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Publication numberUS622712 A
Publication typeGrant
Publication dateApr 11, 1899
Filing dateFeb 18, 1897
Publication numberUS 622712 A, US 622712A, US-A-622712, US622712 A, US622712A
InventorsLudwig Rissmttller
Export CitationBiBTeX, EndNote, RefMan
External Links: USPTO, USPTO Assignment, Espacenet
rissmuller
US 622712 A
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Description  (OCR text may contain errors)

No. 622,7l2. Patented Apr. ll, I899 L. RISSMULLER.

CENTRIFUGAL MACHINE.

(Application filed. FIB. 1B, 1897.)

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v ATTORNEY-S.

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L. RISSMULLER. GEHTRIFUGAL MACHINE.

(Application filed Feb. 18, 1897.)

' Patented Apr. u, I899.

(No Model.) 2 Sheets-Sheet 2.

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WITNESSES: INVENTOR sluckwig Russmullevr,

ATTORNEYS.

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; lllrvrrn rn'rns LUDWVIG RISSMULLER, OF NEYVARK, NEW JERSEY, ASSIGNOR, BY MESNE ASSIGNMENTS, TO THE GENERAL AMERICAN REDUCTION COMPANY,

OF NET/V YORK, N. Y.

CENTRIFUGAL MACHINE.

SPECIFICATION forming part of Letters Patent No. 622,712, dated April 11, 1899.

Application filed February 18,1897. Serial No. 624,018. (No model.)

To all who??? it may concern:

Be it known that I, LUDWIG RISSMULLER, a citizen of Prussia, and a resident of Newark,

in the county of Essex and State of New J orsey, have invented certain new and useful Improvements in Centrifugal Separators, of which the following is a full, true, and accurate description, reference being had to the accompanying drawings.

The objects of my invention are, first, to provide a centrifugal separator with a bowl divided horizontally toform separable sections and with connections for operatingthe bowl and separating the sections thereof, whereby therotary movementsof the bowl are used when the sections are not separated for the separation of the lighter ingredients from a mixture treated therein and also upon the separation of the sections for the expulsion of the remaining bodies; second, to provide a centrifugal separator which may be continuously rotated during the operations of supplying the mixture to the bowl, the separation of the substances, and the expulsion of the remaining ingredients, whereby successive portions'of the mixture may be treated without the necessity of stopping the machine, while the number of operating parts is diminished and a great economy in cost of the apparatus and of the treatment of substances is effected.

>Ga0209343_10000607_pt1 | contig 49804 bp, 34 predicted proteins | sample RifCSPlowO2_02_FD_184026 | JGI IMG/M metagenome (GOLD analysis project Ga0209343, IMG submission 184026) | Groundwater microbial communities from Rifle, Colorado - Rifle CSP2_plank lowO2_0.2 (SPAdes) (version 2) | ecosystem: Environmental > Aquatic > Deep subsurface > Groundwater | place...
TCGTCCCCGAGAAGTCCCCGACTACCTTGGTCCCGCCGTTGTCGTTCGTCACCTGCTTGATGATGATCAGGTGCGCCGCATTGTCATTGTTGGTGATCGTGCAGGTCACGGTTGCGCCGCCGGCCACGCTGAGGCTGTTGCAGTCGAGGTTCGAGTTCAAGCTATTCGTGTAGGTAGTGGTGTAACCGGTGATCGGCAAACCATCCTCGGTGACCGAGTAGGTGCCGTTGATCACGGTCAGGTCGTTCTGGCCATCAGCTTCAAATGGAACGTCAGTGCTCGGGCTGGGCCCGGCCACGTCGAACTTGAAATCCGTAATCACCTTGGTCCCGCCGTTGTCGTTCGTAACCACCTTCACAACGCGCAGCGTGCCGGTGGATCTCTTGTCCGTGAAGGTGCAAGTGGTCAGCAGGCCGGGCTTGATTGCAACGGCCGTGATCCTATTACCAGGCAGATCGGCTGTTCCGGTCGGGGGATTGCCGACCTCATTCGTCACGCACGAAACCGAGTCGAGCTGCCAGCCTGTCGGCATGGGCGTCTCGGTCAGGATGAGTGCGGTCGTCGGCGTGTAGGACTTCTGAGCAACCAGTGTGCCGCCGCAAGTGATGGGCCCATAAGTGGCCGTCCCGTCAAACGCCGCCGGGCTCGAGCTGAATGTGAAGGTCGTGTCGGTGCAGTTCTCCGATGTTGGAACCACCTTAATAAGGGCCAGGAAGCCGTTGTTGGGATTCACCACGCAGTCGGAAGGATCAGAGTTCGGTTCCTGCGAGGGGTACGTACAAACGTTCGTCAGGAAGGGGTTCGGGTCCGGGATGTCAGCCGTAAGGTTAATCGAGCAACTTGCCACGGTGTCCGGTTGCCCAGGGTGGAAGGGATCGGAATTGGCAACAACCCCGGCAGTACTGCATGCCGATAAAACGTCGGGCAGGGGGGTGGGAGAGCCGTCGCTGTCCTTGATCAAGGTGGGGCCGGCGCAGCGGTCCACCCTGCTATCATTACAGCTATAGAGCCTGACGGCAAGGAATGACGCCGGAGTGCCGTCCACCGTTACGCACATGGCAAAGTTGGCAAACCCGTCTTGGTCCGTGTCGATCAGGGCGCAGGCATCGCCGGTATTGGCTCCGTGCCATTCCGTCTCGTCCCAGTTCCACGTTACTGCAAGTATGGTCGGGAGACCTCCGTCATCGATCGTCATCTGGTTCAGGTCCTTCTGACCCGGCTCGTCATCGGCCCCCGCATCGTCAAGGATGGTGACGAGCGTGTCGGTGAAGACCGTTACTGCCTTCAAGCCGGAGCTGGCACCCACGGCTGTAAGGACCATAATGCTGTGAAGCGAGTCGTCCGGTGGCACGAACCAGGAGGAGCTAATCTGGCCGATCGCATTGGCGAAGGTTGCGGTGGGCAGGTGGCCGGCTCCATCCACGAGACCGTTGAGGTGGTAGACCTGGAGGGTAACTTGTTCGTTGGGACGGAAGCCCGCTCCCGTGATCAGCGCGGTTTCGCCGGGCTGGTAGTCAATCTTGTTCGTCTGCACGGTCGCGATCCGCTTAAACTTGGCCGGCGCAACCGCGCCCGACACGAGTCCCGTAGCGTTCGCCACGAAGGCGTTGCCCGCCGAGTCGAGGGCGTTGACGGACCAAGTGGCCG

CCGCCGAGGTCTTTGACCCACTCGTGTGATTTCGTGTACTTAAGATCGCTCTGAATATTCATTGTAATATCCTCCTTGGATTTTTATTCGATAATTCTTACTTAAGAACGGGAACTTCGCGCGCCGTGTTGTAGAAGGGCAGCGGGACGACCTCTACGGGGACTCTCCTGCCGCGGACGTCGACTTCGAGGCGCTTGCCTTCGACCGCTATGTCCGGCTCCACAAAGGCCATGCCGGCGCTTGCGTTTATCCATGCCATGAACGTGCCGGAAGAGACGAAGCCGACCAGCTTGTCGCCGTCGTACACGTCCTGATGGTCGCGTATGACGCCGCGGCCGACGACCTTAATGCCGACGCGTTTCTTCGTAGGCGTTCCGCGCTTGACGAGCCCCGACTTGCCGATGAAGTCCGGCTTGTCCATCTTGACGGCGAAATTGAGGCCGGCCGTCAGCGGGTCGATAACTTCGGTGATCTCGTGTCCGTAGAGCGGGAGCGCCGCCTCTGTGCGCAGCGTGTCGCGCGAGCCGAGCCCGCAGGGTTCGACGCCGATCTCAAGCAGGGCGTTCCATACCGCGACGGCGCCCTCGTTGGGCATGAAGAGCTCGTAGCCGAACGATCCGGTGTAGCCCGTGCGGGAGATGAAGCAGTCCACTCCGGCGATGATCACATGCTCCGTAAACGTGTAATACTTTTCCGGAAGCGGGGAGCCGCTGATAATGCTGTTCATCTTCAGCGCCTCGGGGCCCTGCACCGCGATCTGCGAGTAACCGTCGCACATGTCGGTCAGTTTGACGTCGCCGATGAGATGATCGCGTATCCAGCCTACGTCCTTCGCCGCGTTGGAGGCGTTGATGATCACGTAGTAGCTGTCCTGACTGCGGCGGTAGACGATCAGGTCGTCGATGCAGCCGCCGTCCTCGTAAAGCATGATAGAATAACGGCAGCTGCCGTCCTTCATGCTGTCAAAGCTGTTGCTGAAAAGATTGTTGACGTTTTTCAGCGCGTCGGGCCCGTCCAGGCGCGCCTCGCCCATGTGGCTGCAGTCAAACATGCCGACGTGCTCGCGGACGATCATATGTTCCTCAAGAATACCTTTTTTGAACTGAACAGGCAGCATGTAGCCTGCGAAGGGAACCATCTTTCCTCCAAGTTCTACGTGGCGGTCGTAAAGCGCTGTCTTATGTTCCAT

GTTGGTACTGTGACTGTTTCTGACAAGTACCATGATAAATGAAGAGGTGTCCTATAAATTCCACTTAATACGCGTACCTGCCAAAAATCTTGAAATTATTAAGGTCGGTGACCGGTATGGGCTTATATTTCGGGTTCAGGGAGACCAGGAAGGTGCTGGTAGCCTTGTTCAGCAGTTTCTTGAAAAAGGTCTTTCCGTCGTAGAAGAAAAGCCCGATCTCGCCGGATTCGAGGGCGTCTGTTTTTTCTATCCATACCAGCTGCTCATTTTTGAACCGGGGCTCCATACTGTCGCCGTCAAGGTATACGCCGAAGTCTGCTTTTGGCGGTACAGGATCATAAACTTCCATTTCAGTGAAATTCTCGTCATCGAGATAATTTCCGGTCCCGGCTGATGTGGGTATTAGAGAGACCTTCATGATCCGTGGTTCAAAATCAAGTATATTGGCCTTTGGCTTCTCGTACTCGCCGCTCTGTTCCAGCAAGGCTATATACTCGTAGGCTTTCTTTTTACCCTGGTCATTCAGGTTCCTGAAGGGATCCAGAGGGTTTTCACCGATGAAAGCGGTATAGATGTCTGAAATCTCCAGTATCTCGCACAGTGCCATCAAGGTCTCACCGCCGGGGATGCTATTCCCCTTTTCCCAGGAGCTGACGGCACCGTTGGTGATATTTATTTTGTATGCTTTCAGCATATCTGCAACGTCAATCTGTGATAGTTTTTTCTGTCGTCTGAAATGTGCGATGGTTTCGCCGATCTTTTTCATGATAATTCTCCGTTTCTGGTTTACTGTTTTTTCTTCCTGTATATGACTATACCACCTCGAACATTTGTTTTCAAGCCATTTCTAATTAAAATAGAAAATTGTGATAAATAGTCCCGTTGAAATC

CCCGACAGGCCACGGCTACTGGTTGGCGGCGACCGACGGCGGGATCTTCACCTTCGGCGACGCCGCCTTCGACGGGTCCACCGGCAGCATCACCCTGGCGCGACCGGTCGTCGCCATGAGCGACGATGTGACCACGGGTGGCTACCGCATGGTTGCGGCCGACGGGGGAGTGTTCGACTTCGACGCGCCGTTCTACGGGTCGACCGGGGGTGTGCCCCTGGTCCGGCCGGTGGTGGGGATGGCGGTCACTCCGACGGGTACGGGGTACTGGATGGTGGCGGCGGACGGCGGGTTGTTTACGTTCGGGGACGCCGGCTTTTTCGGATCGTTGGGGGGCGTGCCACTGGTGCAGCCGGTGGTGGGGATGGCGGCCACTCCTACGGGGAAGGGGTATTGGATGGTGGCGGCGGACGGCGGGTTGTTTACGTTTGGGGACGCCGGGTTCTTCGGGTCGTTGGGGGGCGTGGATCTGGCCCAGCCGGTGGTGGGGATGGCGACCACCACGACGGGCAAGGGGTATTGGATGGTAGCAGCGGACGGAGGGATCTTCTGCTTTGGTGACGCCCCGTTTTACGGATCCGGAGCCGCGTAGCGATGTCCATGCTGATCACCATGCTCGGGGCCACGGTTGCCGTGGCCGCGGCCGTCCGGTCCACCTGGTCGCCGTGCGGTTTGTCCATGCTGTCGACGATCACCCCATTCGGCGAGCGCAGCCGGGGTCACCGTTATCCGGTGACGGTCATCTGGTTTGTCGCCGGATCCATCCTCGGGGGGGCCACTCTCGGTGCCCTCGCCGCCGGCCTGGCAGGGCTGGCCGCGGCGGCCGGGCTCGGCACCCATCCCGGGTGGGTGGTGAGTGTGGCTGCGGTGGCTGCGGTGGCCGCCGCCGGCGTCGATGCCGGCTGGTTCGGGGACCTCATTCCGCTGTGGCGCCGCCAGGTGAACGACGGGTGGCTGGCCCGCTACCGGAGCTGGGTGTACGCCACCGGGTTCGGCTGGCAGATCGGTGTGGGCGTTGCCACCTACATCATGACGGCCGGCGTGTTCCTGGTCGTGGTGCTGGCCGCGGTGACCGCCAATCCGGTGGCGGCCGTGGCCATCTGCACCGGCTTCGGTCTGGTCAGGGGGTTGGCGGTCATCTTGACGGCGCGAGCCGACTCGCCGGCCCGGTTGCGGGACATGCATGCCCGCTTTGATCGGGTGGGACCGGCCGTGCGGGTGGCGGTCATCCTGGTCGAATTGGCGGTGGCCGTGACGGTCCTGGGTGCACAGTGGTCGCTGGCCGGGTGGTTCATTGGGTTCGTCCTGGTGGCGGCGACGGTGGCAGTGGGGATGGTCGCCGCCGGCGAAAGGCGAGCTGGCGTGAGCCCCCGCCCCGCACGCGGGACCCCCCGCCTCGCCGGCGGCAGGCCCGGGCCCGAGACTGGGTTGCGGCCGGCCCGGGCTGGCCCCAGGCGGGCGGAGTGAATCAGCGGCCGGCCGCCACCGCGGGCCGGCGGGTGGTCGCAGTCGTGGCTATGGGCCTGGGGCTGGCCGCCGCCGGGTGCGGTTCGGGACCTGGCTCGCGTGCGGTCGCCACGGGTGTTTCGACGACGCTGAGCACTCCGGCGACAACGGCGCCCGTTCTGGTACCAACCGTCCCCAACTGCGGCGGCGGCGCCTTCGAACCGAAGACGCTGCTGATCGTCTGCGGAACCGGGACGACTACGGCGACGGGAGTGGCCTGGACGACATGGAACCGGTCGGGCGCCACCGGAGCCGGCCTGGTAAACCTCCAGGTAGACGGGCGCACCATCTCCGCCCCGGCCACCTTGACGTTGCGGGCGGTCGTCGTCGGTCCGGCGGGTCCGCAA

In the accompanying drawings, Figure 1- shows a longitudinal sectional view of one form of separator embodying my invention, and Fig. 2 shows an outside view of'a drier which embodies my invention.

The bowl of a centrifugal separator made under my invention consists of a lower section having no longitudinal movements and an uppersection attached to the upper end of a longitudinally-movable shaft, by the movement of which the upper bowl-section maybelifted or lowered, as desired, and when lifted the rotary movements of the bowl are used for the expulsion of the heavier substances through the space between the separated sections.